In a country as geographically varied as and as foreign to our way of doing things as Iceland, where do you even begin? I’ll tell you exactly where: car rentals.
I’d been dreaming of an Icelandic vacation since I was a wee child, and I finally made that dream come true when I spent five days in the country this July. I rented myself a car and took off on a solitary road trip with 80-odd destinations on my To See list. And it was the best experience of my life to date.
While it can be tempting to just plan a ton of tours, it’s not the ideal way to see Iceland. Tours are expensive as hell—expect to drop a minimum of $100 for a short tour, or anywhere up to $400 if you want something more in depth—you never actually really know what kind of thing is worth a tour until you get there (case in point: I thought I’d be more excited about volcano hikes than glacier hikes; turns out, I ended up feeling the exact opposite!) and you end up taking well-trodden touristy paths.
No, to truly enjoy this majestic country, you’re going to need a car, a spirit of adventure, and the kind of DIY attitude that’ll keep encouraging you to figure shit out despite whatever setbacks you hit on the road.
A solid road trip playlist wouldn’t hurt either.
Preferably a 4x4, but you can get away with a car, as long as it’s not winter or that car has some all-weather capability. However a 4x4 will allow you to really get off the beaten path and experience a less touristy side of Iceland.
You need hefty 4x4s with a significant amount of ground clearance to conquer the F Roads, which are essentially just rocky paths worn into the inhospitable highlands.
I wasn’t keen to take those on alone. But a 4x4 honestly would have helped for even relatively simple drives, like the rocky paths that led to the haunted ruins of the Selatangar fishing village, or to the bird-watching cliffs of Krýsuvíkurbjarg. Just because you can take a sedan on those routes doesn’t necessarily mean it’s going to be a comfortable experience.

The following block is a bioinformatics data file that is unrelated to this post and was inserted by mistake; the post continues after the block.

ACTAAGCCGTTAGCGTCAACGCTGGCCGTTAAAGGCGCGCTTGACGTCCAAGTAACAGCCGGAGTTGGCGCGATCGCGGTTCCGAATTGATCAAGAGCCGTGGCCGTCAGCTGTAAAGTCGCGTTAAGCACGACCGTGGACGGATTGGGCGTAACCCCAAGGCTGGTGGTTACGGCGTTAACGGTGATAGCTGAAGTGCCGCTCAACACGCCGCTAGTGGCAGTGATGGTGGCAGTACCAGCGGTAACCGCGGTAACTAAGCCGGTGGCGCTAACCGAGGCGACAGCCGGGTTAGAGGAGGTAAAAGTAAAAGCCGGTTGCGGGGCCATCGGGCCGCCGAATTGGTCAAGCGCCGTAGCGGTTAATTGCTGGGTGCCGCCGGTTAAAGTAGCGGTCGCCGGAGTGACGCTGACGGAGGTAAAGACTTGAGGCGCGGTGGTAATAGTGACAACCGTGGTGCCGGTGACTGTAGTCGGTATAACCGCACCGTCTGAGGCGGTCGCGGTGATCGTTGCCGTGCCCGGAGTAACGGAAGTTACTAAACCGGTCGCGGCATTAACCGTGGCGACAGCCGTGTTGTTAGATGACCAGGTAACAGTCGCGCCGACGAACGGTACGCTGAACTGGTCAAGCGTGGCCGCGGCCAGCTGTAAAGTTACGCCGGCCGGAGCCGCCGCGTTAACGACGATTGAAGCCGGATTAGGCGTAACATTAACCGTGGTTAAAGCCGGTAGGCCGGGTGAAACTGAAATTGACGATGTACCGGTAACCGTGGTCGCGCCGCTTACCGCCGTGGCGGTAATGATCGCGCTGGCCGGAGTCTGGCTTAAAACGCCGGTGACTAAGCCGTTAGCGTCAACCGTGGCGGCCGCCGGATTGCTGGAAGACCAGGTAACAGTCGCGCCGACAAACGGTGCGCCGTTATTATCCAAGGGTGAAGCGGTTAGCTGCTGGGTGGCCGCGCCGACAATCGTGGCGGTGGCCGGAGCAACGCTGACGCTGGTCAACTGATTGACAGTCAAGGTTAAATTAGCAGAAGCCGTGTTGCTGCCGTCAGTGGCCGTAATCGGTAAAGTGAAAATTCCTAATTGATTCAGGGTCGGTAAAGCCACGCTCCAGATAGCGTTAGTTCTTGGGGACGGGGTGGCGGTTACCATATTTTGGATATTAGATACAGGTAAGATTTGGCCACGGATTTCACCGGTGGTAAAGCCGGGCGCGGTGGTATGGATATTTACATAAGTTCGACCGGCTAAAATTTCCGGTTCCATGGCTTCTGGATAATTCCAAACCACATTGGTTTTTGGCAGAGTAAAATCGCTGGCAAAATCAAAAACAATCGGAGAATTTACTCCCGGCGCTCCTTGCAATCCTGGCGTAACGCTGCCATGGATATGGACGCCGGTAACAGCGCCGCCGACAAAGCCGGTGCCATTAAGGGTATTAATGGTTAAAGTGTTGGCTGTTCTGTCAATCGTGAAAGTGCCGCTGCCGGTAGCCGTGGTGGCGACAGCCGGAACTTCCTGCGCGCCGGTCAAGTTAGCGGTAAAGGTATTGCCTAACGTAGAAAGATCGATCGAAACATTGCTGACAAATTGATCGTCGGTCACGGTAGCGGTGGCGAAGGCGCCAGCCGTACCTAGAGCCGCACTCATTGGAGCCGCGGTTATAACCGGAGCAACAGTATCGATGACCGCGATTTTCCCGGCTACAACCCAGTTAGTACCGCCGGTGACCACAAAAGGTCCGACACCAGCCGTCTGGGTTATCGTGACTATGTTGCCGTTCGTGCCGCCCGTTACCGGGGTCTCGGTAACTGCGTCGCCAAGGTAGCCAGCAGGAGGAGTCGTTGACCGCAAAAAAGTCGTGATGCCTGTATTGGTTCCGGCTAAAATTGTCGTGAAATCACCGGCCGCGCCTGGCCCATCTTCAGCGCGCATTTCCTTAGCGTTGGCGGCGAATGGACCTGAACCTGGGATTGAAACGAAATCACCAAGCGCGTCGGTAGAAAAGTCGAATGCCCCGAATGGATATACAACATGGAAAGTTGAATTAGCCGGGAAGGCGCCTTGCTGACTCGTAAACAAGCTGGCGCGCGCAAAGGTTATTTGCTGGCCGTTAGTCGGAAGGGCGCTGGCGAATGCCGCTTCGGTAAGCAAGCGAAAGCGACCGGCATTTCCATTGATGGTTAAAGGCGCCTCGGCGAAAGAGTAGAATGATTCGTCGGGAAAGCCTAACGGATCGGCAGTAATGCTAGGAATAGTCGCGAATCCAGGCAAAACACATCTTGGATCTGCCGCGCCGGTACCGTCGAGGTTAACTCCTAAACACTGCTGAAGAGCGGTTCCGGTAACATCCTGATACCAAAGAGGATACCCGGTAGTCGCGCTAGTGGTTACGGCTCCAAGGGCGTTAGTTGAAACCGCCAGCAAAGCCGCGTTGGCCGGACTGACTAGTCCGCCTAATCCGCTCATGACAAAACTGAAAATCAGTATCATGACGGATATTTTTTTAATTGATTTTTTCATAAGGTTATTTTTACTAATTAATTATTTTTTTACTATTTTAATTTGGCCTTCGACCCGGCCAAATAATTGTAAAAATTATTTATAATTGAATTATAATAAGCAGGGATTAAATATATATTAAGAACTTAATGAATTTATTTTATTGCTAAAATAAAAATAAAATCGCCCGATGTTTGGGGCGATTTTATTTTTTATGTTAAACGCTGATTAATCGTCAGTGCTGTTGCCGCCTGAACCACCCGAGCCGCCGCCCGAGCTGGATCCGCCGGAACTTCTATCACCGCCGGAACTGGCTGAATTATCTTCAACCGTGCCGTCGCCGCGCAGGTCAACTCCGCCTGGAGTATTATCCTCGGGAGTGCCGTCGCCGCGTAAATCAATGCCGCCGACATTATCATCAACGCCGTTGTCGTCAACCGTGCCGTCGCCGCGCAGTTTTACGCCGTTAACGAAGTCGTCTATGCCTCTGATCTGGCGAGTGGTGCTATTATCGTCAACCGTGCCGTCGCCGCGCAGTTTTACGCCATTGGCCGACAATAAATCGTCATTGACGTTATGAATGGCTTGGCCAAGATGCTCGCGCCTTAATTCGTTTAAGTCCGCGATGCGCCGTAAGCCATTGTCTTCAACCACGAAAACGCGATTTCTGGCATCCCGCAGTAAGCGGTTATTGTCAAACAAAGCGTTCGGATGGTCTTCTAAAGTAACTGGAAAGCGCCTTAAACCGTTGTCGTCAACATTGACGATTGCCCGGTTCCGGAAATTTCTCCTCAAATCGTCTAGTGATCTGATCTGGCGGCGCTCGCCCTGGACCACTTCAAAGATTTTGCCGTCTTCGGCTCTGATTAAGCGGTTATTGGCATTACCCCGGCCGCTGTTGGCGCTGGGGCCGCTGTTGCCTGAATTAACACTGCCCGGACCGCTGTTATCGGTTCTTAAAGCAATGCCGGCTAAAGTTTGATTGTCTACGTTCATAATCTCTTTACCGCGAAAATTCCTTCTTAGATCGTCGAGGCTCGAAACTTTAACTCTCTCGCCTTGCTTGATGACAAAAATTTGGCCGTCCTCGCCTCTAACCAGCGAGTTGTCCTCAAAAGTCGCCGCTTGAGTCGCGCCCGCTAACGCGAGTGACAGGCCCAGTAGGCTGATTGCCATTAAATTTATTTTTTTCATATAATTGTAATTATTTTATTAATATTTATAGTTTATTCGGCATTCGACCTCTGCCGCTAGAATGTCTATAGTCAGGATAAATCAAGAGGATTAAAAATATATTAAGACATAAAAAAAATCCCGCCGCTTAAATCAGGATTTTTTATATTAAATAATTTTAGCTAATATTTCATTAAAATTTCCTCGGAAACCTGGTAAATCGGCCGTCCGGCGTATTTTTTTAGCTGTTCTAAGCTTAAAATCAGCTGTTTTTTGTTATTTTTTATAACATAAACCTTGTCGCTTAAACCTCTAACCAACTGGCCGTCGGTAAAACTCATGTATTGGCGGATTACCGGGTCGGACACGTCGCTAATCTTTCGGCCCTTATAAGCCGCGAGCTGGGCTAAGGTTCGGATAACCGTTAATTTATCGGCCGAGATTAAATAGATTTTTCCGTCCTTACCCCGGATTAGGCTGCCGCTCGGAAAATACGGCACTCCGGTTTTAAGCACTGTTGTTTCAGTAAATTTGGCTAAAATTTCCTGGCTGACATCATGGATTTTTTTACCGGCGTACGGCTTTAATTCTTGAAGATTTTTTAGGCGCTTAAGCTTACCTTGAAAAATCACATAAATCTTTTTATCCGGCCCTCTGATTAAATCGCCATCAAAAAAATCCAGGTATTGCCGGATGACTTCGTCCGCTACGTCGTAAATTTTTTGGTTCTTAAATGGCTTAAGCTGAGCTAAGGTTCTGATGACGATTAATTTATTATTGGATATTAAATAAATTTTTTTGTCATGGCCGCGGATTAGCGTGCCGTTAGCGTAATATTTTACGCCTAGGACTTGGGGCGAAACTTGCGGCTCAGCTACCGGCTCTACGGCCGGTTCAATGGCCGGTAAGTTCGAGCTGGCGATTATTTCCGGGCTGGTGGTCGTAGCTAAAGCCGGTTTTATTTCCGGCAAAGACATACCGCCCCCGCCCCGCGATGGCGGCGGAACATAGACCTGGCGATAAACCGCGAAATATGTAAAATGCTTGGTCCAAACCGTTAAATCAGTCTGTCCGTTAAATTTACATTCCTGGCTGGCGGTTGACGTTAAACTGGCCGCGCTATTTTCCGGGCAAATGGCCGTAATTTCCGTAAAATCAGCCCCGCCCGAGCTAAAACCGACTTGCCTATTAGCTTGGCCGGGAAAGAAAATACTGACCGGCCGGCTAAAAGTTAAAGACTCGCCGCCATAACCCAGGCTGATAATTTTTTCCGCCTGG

Hey, this is Europe. Your rental car may have a stick shift. Deal with it.
Now, you can definitely get away with not knowing how to drive a car with a manual transmission—there are plenty of other rental cars out there that don’t require you to know any special skills. But if you’re pulling off this trip on a budget, manuals are cheaper.
As I’ve covered here before, much of my stick-driving has been learned on the fly, so I rented an automatic Mazda 2 hatchback that I was more comfortable with given the distances. The problem, though, is that it was about $75 more per day to rent than the manual version. Learn to drive stick, and your rental options have just gotten much cheeper.
Your rental agency will probably offer you a few options for insurance that can feel like surprise fees, since you may not have read anything about these insurance options when you booked the car. The booking agent will suggest the highest level, of course, but this is the one country you should probably take it.
I very nearly didn’t splurge on the highest-tier insurance, but it ended up coming in handy when I blew a tire and was stranded two hours away from civilization. I didn’t have to pay for the tow or the necessary repairs, which would have been far more expensive than the extra bucks I paid to be insured. Plus, in a country as sandy and rocky as Iceland, scratches are to be expected. Make sure you’re covered should you rental car come back a little more pockmarked than before.
Icelandic gas pumps offer you several options when it comes to filling up your tank, all of which are like the prepaid option we have at our gas stations stateside.
Since I didn’t know exactly how much Icelandic kronor corresponded to a full tank, I just selected the “fill tank” option.
Do not be tempted. This works differently in Iceland than it does in the U.S.! This station will charge you an exorbitant amount of money that is assumed to guarantee a full tank. But you have to pay that full price, which, for me, was around $200—whether or not you actually need that amount of gas. You could use $50 worth of gas and you’re still out $200.